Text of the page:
Welcome to Bespoke Brunch Reads — a linkfest of the favorite things we read over the past week. The links are mostly market related, but there are some other interesting subjects covered as well. We hope you enjoy the food for thought as a supplement to the research we provide you during the week.

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Food

Moneyball for Cattle Is Creating an American Steak Renaissance by Lydia Mulvaney and Michael Hirtzer (Bloomberg)

Cheap, accessible genomic testing is reducing uncertainty and raising quality in the top tier of US beef herds. [Link; soft paywall]

6 Hot Takes About the Right Way to Make a Peanut Butter and Jelly Sandwich (Bon Appétit)

A compendium of analysis on the right way to make the most time-honored of American snacks, but no consistent result: smooth, crunchy, bread type, jam flavor… [Link]

Chinese Repression

Four Is Forbidden by Yangyang Cheng (ChinaFile)

A remarkable narrative about growing up in a society where the great traumas are suppressed in the name of political expediency; noteworthy as we approach the anniversary of the massacre at Tiananmen Square in early June. [Link]

‘If I disappear’: Chinese students make farewell messages amid crackdowns over labor activism by Gerry Shih (WaPo)

In the height of ironies, the Chinese Communist Party has been detaining and disappearing Marxist students who are pushing back against inequality and corruption in the ostensibly communist nation. [Link; soft paywall]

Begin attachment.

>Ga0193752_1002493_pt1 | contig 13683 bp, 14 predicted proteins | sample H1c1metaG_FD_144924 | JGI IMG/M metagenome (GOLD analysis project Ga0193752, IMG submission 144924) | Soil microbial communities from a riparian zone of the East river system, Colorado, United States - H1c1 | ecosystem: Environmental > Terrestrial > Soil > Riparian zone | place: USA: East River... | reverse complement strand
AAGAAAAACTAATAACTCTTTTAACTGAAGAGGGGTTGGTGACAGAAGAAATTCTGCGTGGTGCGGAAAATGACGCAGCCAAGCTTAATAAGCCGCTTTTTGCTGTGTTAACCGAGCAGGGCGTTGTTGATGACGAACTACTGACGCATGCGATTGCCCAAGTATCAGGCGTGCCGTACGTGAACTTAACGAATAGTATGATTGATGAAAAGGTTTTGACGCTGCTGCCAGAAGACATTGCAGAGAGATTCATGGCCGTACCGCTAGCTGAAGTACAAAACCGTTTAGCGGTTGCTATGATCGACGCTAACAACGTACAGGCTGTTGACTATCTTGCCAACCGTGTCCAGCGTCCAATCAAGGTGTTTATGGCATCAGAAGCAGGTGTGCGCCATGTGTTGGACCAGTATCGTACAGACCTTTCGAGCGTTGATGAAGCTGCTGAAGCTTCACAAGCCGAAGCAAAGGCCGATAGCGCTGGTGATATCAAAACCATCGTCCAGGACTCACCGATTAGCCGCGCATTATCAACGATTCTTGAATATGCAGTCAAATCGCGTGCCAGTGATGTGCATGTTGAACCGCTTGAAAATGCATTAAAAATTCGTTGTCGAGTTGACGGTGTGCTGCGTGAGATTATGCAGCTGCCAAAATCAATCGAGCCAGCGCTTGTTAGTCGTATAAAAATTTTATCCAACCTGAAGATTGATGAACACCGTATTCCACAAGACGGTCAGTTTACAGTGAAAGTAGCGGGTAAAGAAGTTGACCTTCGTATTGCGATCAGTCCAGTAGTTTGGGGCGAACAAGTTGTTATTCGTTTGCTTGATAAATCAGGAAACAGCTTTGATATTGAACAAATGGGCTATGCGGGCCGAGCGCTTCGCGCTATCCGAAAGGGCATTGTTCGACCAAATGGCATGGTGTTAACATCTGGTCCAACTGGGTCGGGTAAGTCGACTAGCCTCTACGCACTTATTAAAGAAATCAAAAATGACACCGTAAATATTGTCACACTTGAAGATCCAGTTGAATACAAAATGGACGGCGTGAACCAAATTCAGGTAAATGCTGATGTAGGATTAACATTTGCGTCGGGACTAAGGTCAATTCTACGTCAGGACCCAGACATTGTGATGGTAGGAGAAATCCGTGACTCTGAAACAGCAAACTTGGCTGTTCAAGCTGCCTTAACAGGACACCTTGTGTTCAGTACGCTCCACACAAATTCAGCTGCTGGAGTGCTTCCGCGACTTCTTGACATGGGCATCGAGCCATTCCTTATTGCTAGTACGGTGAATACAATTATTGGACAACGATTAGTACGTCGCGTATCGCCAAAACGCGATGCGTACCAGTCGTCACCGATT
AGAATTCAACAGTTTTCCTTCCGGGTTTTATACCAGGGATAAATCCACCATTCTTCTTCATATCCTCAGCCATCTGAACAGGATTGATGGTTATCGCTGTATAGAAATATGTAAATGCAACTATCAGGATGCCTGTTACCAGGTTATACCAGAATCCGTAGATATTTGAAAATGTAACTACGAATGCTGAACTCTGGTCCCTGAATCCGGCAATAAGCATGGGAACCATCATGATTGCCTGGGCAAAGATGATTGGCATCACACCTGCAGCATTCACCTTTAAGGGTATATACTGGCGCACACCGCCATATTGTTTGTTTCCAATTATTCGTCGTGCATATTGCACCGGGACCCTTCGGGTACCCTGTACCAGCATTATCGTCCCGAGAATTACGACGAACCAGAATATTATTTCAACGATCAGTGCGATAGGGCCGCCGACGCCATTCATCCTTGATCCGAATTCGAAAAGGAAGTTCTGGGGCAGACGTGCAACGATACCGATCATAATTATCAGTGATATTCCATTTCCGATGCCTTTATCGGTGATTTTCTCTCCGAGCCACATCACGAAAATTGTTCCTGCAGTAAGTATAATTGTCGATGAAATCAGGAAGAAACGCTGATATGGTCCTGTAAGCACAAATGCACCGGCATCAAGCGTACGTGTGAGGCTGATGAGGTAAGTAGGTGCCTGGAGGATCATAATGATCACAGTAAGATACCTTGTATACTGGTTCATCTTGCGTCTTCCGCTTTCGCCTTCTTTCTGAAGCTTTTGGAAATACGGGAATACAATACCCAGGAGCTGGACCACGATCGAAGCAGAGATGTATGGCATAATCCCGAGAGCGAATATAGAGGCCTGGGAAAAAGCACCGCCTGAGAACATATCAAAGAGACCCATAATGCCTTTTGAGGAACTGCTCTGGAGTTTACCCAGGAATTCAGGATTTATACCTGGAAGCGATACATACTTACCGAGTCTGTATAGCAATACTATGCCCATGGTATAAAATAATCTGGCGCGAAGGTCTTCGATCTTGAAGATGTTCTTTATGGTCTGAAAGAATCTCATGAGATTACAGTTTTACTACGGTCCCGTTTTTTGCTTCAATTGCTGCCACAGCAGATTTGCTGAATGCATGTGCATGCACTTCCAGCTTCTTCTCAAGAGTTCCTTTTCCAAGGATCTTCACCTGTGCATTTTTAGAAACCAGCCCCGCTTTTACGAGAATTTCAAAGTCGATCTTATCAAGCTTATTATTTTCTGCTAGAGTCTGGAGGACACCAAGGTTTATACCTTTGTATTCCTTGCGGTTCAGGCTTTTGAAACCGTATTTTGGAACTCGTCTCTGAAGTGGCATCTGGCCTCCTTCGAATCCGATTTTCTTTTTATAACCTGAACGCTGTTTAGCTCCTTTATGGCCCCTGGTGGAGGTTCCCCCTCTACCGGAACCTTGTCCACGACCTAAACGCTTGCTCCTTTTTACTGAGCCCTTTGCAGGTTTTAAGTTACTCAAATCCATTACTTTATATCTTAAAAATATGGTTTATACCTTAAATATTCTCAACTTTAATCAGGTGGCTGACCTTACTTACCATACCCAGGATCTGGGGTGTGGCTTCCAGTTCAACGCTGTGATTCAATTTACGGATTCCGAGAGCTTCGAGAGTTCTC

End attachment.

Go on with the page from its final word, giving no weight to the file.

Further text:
Labor Markets

Child Care Is Expensive, But Providers Themselves Struggle To Get By by Elly Yu and Martin Austermuhle (American University/WAMU)

While childcare costs have spiraled dramatically higher and out of reach of many working families, the actual workers who keep an eye on the little ones haven’t seen their extremely low wages push much higher, an apparent conundrum. [Link]

Google’s Shadow Work Force: Temps Who Outnumber Full-Time Employees by Daisuke Wakabayashi (NYT)

The majority of people who work “at” Google are temporary employees or contractors, making full-time employment status and the benefits that come with it nothing but a dream for most of the people who keep the company running. [Link; soft paywall]

Politics

What Republicans And Democrats Are Doing In The States Where They Have Total Power by Perry Bacon Jr (FiveThirtyEight)

The concept of “revealed preference” is a useful tool from economics; forget what someone says they’ll do, what will they actually do? This article attempts to illustrate revealed preference of both parties by looking at state-level policies put into place over the last couple years when either party has full control. [Link]

Rep. Josh Gottheimer Is A Really, Really Terrible Boss, Former Staffers Say by Ryan Grim (The Intercept)

An amusing set of anecdotes related to a run-of-the-mill meeting with constituents held by a New Jersey Democrat with some extreme sensitivity to his public image. [Link]

Where Democrats And Republicans Live In Your City by Rachael Dottle (FiveThirtyEight)

The great sort has created a geographic fissure between red and blue states, as well as between rural and urban areas. But there are also large splits within cities that create plenty of local polarization within metropolitan areas. [Link]